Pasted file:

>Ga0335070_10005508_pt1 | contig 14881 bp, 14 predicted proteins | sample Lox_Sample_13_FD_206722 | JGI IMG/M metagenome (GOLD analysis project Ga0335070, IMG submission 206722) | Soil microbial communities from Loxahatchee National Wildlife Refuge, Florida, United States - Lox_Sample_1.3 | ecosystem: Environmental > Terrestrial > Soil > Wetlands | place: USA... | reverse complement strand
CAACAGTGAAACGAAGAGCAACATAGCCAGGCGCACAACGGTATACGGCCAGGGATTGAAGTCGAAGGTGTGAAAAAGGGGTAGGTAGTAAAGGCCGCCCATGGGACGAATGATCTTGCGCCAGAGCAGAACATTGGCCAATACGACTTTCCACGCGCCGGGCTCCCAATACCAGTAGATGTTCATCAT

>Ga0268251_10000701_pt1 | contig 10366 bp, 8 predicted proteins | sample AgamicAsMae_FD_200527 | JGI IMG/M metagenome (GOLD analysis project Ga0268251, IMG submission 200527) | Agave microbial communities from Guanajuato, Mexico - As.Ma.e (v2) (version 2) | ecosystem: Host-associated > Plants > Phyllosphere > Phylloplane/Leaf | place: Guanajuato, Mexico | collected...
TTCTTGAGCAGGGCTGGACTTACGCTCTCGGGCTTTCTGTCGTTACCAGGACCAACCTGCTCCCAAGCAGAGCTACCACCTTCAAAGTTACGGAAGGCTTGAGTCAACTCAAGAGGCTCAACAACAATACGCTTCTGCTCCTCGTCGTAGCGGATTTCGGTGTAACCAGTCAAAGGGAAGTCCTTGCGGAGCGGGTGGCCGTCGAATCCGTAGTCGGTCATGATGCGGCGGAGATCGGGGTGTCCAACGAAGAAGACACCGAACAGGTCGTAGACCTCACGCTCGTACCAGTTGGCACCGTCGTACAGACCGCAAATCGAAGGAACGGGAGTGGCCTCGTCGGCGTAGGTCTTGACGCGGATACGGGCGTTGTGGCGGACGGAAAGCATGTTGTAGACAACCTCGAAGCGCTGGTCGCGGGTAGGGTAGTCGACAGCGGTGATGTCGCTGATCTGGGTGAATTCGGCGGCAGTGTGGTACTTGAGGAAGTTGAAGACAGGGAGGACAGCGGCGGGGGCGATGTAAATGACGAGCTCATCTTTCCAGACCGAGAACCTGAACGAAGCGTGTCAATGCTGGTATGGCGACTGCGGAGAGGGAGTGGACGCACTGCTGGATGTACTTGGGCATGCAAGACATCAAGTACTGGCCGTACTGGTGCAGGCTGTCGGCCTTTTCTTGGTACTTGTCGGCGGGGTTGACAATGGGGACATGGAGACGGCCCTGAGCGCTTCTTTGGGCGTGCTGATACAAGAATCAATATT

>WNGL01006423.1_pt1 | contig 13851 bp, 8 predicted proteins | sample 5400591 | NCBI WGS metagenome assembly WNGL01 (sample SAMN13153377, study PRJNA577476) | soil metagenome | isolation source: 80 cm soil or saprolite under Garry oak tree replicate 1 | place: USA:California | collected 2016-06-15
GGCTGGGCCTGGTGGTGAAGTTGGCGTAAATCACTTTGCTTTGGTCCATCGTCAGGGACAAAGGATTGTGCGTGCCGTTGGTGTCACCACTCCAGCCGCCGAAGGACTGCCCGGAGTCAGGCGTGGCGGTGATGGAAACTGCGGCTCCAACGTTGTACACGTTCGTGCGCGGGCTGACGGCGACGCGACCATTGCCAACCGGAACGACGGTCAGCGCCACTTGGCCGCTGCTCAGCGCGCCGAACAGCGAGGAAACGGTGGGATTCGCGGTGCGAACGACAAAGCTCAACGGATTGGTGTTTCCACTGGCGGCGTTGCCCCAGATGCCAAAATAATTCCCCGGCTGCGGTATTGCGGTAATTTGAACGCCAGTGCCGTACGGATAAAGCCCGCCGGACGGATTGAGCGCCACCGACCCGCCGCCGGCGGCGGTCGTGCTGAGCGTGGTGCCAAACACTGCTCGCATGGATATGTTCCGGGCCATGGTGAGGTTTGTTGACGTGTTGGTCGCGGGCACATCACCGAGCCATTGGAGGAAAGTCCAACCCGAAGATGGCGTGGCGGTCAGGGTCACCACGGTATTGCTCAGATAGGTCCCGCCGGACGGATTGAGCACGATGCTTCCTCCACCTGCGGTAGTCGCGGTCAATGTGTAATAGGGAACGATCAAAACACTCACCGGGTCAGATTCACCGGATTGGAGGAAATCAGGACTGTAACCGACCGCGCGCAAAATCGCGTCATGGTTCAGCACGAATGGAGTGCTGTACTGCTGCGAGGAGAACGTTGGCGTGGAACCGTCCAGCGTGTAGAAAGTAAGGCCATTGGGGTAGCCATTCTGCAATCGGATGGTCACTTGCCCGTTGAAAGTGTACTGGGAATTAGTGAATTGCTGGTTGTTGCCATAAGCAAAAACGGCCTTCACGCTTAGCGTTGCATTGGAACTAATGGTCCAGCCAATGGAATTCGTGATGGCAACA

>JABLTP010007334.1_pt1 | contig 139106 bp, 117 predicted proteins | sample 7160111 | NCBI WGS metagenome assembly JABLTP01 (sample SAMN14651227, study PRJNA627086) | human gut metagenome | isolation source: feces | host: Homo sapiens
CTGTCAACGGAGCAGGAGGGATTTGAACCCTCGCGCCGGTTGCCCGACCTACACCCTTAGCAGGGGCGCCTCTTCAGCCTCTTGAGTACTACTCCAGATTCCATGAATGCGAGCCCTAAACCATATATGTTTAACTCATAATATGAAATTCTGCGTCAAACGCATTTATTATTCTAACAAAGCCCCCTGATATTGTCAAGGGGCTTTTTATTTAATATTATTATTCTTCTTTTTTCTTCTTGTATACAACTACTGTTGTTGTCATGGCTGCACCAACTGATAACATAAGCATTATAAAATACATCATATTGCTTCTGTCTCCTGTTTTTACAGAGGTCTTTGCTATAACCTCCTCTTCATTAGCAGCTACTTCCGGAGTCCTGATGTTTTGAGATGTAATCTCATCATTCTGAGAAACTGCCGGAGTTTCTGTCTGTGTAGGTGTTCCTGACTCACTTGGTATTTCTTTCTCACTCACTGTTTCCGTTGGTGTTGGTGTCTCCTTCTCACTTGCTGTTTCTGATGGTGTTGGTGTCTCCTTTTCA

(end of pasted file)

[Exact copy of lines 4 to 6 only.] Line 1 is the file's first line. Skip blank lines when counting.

TTCTTGAGCAGGGCTGGACTTACGCTCTCGGGCTTTCTGTCGTTACCAGGACCAACCTGCTCCCAAGCAGAGCTACCACCTTCAAAGTTACGGAAGGCTTGAGTCAACTCAAGAGGCTCAACAACAATACGCTTCTGCTCCTCGTCGTAGCGGATTTCGGTGTAACCAGTCAAAGGGAAGTCCTTGCGGAGCGGGTGGCCGTCGAATCCGTAGTCGGTCATGATGCGGCGGAGATCGGGGTGTCCAACGAAGAAGACACCGAACAGGTCGTAGACCTCACGCTCGTACCAGTTGGCACCGTCGTACAGACCGCAAATCGAAGGAACGGGAGTGGCCTCGTCGGCGTAGGTCTTGACGCGGATACGGGCGTTGTGGCGGACGGAAAGCATGTTGTAGACAACCTCGAAGCGCTGGTCGCGGGTAGGGTAGTCGACAGCGGTGATGTCGCTGATCTGGGTGAATTCGGCGGCAGTGTGGTACTTGAGGAAGTTGAAGACAGGGAGGACAGCGGCGGGGGCGATGTAAATGACGAGCTCATCTTTCCAGACCGAGAACCTGAACGAAGCGTGTCAATGCTGGTATGGCGACTGCGGAGAGGGAGTGGACGCACTGCTGGATGTACTTGGGCATGCAAGACATCAAGTACTGGCCGTACTGGTGCAGGCTGTCGGCCTTTTCTTGGTACTTGTCGGCGGGGTTGACAATGGGGACATGGAGACGGCCCTGAGCGCTTCTTTGGGCGTGCTGATACAAGAATCAATATT

>WNGL01006423.1_pt1 | contig 13851 bp, 8 predicted proteins | sample 5400591 | NCBI WGS metagenome assembly WNGL01 (sample SAMN13153377, study PRJNA577476) | soil metagenome | isolation source: 80 cm soil or saprolite under Garry oak tree replicate 1 | place: USA:California | collected 2016-06-15
GGCTGGGCCTGGTGGTGAAGTTGGCGTAAATCACTTTGCTTTGGTCCATCGTCAGGGACAAAGGATTGTGCGTGCCGTTGGTGTCACCACTCCAGCCGCCGAAGGACTGCCCGGAGTCAGGCGTGGCGGTGATGGAAACTGCGGCTCCAACGTTGTACACGTTCGTGCGCGGGCTGACGGCGACGCGACCATTGCCAACCGGAACGACGGTCAGCGCCACTTGGCCGCTGCTCAGCGCGCCGAACAGCGAGGAAACGGTGGGATTCGCGGTGCGAACGACAAAGCTCAACGGATTGGTGTTTCCACTGGCGGCGTTGCCCCAGATGCCAAAATAATTCCCCGGCTGCGGTATTGCGGTAATTTGAACGCCAGTGCCGTACGGATAAAGCCCGCCGGACGGATTGAGCGCCACCGACCCGCCGCCGGCGGCGGTCGTGCTGAGCGTGGTGCCAAACACTGCTCGCATGGATATGTTCCGGGCCATGGTGAGGTTTGTTGACGTGTTGGTCGCGGGCACATCACCGAGCCATTGGAGGAAAGTCCAACCCGAAGATGGCGTGGCGGTCAGGGTCACCACGGTATTGCTCAGATAGGTCCCGCCGGACGGATTGAGCACGATGCTTCCTCCACCTGCGGTAGTCGCGGTCAATGTGTAATAGGGAACGATCAAAACACTCACCGGGTCAGATTCACCGGATTGGAGGAAATCAGGACTGTAACCGACCGCGCGCAAAATCGCGTCATGGTTCAGCACGAATGGAGTGCTGTACTGCTGCGAGGAGAACGTTGGCGTGGAACCGTCCAGCGTGTAGAAAGTAAGGCCATTGGGGTAGCCATTCTGCAATCGGATGGTCACTTGCCCGTTGAAAGTGTACTGGGAATTAGTGAATTGCTGGTTGTTGCCATAAGCAAAAACGGCCTTCACGCTTAGCGTTGCATTGGAACTAATGGTCCAGCCAATGGAATTCGTGATGGCAACA